It's The Spread

The most important strategic decision a head coach makes, whether new to a team, or established, is which offense to run. His choice of offense determines what kind of personnel he needs, how practices should be organized, and how he should scheme for different opponents. All decisions come after this decision.

There are times in D-1A history where a coach can win with one of several offenses, given the talent and coaching ability. Think of the mid-80s, when OU won with the Wishbone, Miami won with a pro-set "I", and
Nebraska won with it’s Option "I". Some of these offenses relied more on superior talent to work, others required superior coaching and game planning, but there was always an offense that was uniquely suited to a team’s strengths and weaknesses.

This is not one of those times. The Spread is the dominant offense in D-1A, so dominant that a coach better have a pretty good reason to not run it. For the 3rd year in a row, a Spread team has won the MNC, joining pass-based Spread MNCs TCU (1935, 1938) and OU (2000). The very talented and well-coached OSU Buckeyes have lost only 5 games the past 3 years (2005- UT and PSU, 2006- Fla, 2007- Illinois and LSU), and each loss was to a team that ran a run-based Spread offense. UT, Fla, and LSU were extremely talented teams, but tOSU had better players than PSU and
Illinois. Spread teams score more often and more consistently than other formations right now.

What exactly is the Spread? I’ll let one of its creators define it-

"The Spread offense creates spaces in the defense which, if they can be kept open, will allow good gains on run plays. It is no longer necessary to make holes. It is only necessary to keep holes open."

Dutch Meyer
"Spread Formation Football"
copyright 1952

TCU

You know...

Meredith

They didn't always used to just produce running backs...

Layne

in Texas.

Did you think the Spread was invented recently? No, Meyer won MNCs with it in the ‘30s, run by his Single Wing tailbacks Sammy Baugh and Davey O’Brien (check out O’Brien’s ’38 Heisman winning season sometime. In an era that didn’t pass much or well, he threw up stats that most of the QBs in the Big 12 would love to have). The wide open Single Wing popular in the ‘30s (Note- not every Single Wing was a Spread formation) was replaced by the "T" (which evolved to the "I" and its NFL variations) because the "T" had fewer turnovers, with its simpler handoffs and pre-determined holes. The lessons learned from the modern option offenses’ running plays, and the West Coast Offense pass routes and reads have been incorporated into Spread formations and effectively turbo-charged them. The modern Spread has all of the big play capability of the old Single Wing Spreads, with no greater risk of turning the ball over than in the "I".

A way to tell the difference between the Spread and the "I" is that the "I" formation plays try to put blockers on tacklers by design and execution. It puts Xes on the Os. The Spread doesn’t worry about putting Xes on Os; it tries to use formation to create spaces between the Xes and Os and attacks those spaces. Some Spreads are pass-based; others are run-based.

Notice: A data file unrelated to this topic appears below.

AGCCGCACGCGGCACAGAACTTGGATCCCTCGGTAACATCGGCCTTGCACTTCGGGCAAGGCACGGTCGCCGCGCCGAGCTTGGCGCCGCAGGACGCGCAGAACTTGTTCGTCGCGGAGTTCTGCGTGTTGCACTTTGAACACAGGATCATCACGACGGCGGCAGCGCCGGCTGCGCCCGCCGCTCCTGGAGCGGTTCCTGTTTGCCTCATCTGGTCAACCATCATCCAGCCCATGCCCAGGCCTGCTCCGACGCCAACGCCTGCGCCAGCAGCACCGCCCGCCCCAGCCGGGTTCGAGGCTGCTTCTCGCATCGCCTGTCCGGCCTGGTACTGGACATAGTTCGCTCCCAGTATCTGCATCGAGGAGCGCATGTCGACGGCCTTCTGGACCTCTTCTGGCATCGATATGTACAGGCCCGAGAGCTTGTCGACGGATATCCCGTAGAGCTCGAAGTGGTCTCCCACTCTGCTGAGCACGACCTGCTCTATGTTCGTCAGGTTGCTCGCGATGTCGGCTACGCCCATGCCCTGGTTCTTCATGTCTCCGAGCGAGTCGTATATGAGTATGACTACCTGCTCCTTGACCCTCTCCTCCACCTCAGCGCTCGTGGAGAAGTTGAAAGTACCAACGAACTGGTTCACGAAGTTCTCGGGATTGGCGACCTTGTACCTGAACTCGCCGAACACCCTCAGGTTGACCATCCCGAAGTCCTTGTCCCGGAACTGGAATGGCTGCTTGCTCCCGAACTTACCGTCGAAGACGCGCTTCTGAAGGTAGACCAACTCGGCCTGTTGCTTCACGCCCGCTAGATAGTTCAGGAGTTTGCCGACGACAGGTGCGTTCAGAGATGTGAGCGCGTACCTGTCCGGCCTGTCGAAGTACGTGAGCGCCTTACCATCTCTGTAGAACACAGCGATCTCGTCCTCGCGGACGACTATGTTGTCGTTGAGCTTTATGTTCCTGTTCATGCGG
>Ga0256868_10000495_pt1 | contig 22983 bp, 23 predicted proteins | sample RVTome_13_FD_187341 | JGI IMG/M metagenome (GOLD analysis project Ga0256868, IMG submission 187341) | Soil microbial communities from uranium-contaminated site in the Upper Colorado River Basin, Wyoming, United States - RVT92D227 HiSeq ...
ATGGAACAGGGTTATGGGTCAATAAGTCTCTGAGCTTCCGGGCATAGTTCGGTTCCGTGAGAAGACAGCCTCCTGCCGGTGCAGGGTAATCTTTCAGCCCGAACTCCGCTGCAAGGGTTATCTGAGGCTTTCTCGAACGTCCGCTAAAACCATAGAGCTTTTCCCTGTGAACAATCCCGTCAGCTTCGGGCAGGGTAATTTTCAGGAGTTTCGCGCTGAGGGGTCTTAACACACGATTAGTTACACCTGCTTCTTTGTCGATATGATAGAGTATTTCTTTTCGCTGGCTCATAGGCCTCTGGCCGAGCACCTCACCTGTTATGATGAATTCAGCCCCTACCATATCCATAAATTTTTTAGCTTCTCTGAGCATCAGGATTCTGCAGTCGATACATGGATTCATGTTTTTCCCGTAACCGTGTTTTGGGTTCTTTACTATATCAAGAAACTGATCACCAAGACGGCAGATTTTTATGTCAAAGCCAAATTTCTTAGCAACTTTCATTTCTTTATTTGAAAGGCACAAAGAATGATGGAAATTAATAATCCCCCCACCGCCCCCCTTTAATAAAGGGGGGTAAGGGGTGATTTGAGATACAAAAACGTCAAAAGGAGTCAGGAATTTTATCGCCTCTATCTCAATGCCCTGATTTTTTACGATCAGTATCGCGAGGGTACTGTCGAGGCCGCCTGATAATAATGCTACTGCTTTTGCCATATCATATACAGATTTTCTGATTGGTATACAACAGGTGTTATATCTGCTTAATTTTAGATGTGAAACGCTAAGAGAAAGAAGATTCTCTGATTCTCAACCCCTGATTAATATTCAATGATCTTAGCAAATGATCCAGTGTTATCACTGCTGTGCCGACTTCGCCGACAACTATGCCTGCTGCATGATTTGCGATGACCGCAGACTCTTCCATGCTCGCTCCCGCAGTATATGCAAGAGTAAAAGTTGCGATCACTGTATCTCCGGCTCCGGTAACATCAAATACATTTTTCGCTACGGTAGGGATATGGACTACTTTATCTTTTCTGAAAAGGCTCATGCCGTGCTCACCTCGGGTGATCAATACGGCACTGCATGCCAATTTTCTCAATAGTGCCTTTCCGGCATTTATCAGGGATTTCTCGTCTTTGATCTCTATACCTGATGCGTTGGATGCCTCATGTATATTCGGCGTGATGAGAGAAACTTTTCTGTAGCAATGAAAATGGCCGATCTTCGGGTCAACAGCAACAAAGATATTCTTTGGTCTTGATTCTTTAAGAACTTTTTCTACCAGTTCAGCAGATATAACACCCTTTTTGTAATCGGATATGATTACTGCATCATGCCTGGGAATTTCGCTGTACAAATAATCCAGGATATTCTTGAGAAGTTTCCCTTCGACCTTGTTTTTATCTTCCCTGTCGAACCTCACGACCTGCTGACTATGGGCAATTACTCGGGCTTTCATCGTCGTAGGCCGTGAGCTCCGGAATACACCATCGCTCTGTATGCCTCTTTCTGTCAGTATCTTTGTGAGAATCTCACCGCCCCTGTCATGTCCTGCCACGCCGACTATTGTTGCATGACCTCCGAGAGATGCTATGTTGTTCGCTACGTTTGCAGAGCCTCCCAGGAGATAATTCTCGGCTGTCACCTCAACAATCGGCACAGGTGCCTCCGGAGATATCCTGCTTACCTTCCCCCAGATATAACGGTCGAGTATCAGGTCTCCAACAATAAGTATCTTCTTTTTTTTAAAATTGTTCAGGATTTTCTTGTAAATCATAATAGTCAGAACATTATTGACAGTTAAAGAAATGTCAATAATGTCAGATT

How do you designate a Spread team, given that a lot of Spread teams still run some "I" formation, and "I" formation teams occasionally spread the field? A big clue is where the QB receives the snap. The "I" formation has an important reason for him to be under center- so the handoff can be sure, and the back can read the blocks before taking the ball. Many of the "I" formation pass plays depend on play-action, and the under-center snap helps sell it. In Spread offenses, there is less of a reason for the QB to be under center, if he’s trying to get the ball into an open space as quickly as possible. I know that a lot of "I" formation passing can come from the shotgun, so I’ll give you another clue. If a team is in a short yardage situation, say 3rd and 2, and the QB is 5 yards behind the center receiving the snap, with no more than one back with him and both Ends split wide, and then runs or throws from there, you’re probably watching a Spread team.

I think if you proposed to Jim Tressell or Pete Carroll that the Spread was a fundamentally superior offense, they would look at you patronizingly and gently explain that the pro-set "I" was a very proven offense that has won a lot of games, it is the offense of the NFL, and that it can do the same things the Spread can do. Unfortunately for their argument, Charlie Weis would say the same things, and until last December, so would Lloyd Carr.

The Pac-10 is the last bastion of the Pro-set. USC has had a ton of success with the Pro-set. The nation seems to forget that USC was not the only Pac-10 team in MNC contention last year. Spread team Oregon rose to #2 in the nation, and was in the process of whipping Mike Stoops’
Arizona team to consolidate that position, when QB Dennis Dixon went down. With no backup ready to run the offense, Oregon finished the year the way
Texas would have finished 2005 if Matt Nordgren had to take over in the Baylor game. Let’s see how Oregon does in 2008, with
Dixon and a bunch of other seniors gone. My guess is that they’ll do better than expected, and contend again.

As I wrote in the beginning, the most important strategic decision a team makes is which offense to run.
Michigan has just decided to go with the Spread, by hiring Rich Rodriguez. UCLA, TAMU, and
Arkansas have seemingly decided to go with the pro-set, judging by their recent hires, unless Neuheisel, Sherman and Petrino decide to get away from the offenses that they made their bones with. My prediction is that in two years they’ll realize they’ve made a mistake.

It's amazing.

"It's amazing. It's the Spread."

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